A few interesting things have crossed my reader this week from around the Kidlitosphere.

Babe RuthFirst up, I won a prize at Get in the Game—Read. I hardly ever enter contests for books because, you know, I feel guilty enough about the books that I already have that I’m not reading. But this one, I couldn’t resist. Lori Calabrese was giving away a signed copy of David A. Kelly’s Babe Ruth and the Baseball Curse. Here’s a snippet from the product description: “Then, in 2004, along came a scruffy, scrappy Red Sox team. Could they break Babe Ruth’s curse and win it all?” What can I say? I’m a woman of limited interests. (If it wasn’t for books, chocolate, the Pride and Prejudice miniseries, and the Red Sox, I’d be hard pressed to ever come up with Facebook status updates.)

Diary of a Wimpy Kid author Jeff Kinney was named to the Time 100 this year. Travis has the details at 100 Scope Notes. I love seeing a children’s book author recognized for his positive impact on kids. Also available at 100 Scope Notes this week, photographic proof of Where the Sidewalk Ends. I knew it had to be somewhere.

2009-CBW-PosterChildren’s Book Week will be observed May 11-17. Elaine Magliaro has tons of great links at Wild Rose Reader. Elaine also has a comprehensive round-up of National Poetry Month links from around the Kidlitosphere. I don’t know where she finds the time, I really don’t!

For anyone looking for summer reading recommendations for kids, do check out Claire’s summer reading list at The Horn Book website. There are some great titles, all nicely organized by age range. Link via Read Roger.

I learned via Omnivoracious that one of my favorite 2009 titles is already on the way to becoming a movie. “Film rights have for Carrie Ryan’s YA novel The Forest of Hands and Teeth have been snapped up by Seven Star Pictures. Publishers Weekly is reporting that “the project [is] for an-as-yet-unnamed A-list starlet.”” Now that has the potential to be a great movie!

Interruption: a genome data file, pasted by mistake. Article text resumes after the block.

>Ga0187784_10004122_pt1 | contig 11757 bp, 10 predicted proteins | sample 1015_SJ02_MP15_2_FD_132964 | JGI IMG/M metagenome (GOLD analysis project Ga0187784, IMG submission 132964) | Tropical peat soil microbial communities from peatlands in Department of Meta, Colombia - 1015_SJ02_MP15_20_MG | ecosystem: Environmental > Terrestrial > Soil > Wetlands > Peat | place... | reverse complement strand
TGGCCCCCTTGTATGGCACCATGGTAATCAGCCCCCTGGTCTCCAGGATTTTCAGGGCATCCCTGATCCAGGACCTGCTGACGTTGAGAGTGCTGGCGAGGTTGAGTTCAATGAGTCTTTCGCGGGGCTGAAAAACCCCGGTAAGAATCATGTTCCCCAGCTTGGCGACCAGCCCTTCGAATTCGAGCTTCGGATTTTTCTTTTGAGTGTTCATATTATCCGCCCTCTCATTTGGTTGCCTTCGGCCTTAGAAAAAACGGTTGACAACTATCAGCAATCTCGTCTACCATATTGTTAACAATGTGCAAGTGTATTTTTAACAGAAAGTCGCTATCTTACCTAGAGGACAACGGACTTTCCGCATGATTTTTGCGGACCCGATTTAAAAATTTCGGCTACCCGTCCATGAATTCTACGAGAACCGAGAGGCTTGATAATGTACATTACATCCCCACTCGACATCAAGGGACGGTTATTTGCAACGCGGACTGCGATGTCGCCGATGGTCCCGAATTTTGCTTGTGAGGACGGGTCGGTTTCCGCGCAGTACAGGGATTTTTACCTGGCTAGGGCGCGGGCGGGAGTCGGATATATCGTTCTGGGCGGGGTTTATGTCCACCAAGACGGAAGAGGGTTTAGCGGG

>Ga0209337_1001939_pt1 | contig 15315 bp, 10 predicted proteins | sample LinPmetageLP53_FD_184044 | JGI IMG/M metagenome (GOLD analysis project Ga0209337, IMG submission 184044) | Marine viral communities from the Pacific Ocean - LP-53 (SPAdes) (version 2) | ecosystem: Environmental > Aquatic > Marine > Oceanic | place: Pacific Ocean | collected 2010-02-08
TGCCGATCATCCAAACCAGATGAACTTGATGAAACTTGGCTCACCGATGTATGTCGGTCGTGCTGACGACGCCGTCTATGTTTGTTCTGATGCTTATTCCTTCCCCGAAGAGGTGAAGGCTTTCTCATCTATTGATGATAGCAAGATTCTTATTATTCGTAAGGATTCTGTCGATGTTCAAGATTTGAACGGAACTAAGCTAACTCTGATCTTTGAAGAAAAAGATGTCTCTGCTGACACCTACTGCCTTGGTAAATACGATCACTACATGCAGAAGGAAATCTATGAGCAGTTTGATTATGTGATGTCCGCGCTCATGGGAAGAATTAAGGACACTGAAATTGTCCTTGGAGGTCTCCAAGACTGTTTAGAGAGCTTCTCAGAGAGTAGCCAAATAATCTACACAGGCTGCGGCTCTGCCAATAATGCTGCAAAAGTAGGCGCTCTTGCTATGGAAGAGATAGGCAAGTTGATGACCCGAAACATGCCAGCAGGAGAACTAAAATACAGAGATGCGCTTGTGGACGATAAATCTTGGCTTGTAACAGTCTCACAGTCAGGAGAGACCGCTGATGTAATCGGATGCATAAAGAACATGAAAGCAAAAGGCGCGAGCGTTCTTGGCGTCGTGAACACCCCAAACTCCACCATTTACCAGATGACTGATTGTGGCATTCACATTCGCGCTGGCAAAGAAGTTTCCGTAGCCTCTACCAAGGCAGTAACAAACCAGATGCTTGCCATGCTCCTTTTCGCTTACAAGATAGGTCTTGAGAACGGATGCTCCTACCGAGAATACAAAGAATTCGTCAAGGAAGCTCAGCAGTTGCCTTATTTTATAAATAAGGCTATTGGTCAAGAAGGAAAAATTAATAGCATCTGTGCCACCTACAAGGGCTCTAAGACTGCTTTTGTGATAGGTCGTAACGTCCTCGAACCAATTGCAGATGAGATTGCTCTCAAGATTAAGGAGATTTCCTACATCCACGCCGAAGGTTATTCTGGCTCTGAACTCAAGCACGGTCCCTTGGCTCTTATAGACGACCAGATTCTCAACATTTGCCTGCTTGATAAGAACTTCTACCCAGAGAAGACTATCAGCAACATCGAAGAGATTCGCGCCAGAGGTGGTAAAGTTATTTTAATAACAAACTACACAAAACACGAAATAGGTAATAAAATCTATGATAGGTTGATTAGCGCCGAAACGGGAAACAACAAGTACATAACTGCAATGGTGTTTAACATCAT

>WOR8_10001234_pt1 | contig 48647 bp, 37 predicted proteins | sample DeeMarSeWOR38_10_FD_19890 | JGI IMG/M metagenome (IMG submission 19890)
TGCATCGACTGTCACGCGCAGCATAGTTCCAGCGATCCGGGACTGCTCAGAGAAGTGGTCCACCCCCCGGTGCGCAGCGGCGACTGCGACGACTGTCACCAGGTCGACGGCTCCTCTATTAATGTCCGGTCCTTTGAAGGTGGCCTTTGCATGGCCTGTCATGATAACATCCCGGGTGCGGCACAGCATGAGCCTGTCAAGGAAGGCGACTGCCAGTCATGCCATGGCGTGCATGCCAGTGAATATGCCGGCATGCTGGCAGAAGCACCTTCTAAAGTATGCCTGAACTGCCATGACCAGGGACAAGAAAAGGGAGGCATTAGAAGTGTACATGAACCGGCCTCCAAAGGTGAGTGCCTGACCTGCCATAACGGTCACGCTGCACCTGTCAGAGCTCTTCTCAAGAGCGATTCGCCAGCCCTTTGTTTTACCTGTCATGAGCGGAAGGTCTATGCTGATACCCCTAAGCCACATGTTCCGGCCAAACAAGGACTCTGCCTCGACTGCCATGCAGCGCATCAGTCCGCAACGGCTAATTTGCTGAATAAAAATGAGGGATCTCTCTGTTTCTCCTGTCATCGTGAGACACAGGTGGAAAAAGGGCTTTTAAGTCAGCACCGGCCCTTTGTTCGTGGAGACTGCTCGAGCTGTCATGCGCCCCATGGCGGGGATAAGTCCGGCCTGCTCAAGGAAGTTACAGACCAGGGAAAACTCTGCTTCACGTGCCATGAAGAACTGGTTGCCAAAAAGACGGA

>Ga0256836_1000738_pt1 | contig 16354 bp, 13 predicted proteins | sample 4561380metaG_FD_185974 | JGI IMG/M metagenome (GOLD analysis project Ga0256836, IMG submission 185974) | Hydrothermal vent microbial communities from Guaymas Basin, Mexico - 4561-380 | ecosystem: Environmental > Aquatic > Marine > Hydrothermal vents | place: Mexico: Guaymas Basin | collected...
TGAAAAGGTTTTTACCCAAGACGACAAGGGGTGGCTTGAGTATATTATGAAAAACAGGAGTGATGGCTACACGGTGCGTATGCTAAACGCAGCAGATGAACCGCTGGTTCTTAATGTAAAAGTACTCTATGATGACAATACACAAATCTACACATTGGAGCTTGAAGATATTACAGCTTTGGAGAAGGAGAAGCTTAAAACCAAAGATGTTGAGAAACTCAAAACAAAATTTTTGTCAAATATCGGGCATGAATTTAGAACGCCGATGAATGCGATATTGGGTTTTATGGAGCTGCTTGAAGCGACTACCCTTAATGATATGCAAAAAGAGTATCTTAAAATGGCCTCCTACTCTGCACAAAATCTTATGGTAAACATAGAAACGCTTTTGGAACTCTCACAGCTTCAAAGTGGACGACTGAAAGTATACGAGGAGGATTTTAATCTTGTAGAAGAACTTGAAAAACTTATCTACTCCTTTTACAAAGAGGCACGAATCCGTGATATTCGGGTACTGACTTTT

Catching FireAnd speaking of my favorite dystopian YA novels, kudos to Lois Lowry for selecting Suzanne Collins’ The Hunger Games as the winner of SLJ’s Battle of the (Kids’) Books. For responses, see Liz B.’s take at A Chair, A Fireplace and A Tea Cozy or Maureen Kearney’s at Confessions of a Bibliovore. Color me envious of all those attending BEA, who may be able too score advance copies of the Hunger Games sequel, Catching Fire. (I’m also envying Sarah Miller, who seems to have herself a copy of Kristin Cashore’s Graceling prequel, Fire. One would think that I didn’t have hundreds of other books to choose from already. And don’t you think that Carrie Ryan’s next book should be called Unconsecrated Fire?).

Speaking of Kristin Cashore, she has an interesting post about intertextuality (when later books are influenced by earlier books, and then re-readings of the earlier books are influenced by your experience reading the later books).

Colleen Mondor comments on a trend that she’s noticed, of having 12-year-old protagonists in books published for adults. She says: “I”m not saying that adults can’t enjoy a book with a child protagonist - we all know and love Tom Sawyer and Scout and all those other classics that have stood the test of time and that’s great. But this whole teen trend thing that seemed such a big deal with Special Topics in Calamity Physics is starting to look like vamp novels look in YA. In other words these preternaturally smart children are starting to crop up everywhere and I wish I knew why.”

And last but not least, don’t miss MotherReader’s latest post at Booklights, about her favorite funny chapter books.

© 2009 by Jennifer Robinson of Jen Robinson’s Book Page. All rights reserved.
You can also find me on Twitter and at Booklights from PBS Parents.
All Amazon links in this post are affiliate links, and may result in my receiving a small commission (with no additional cost to you).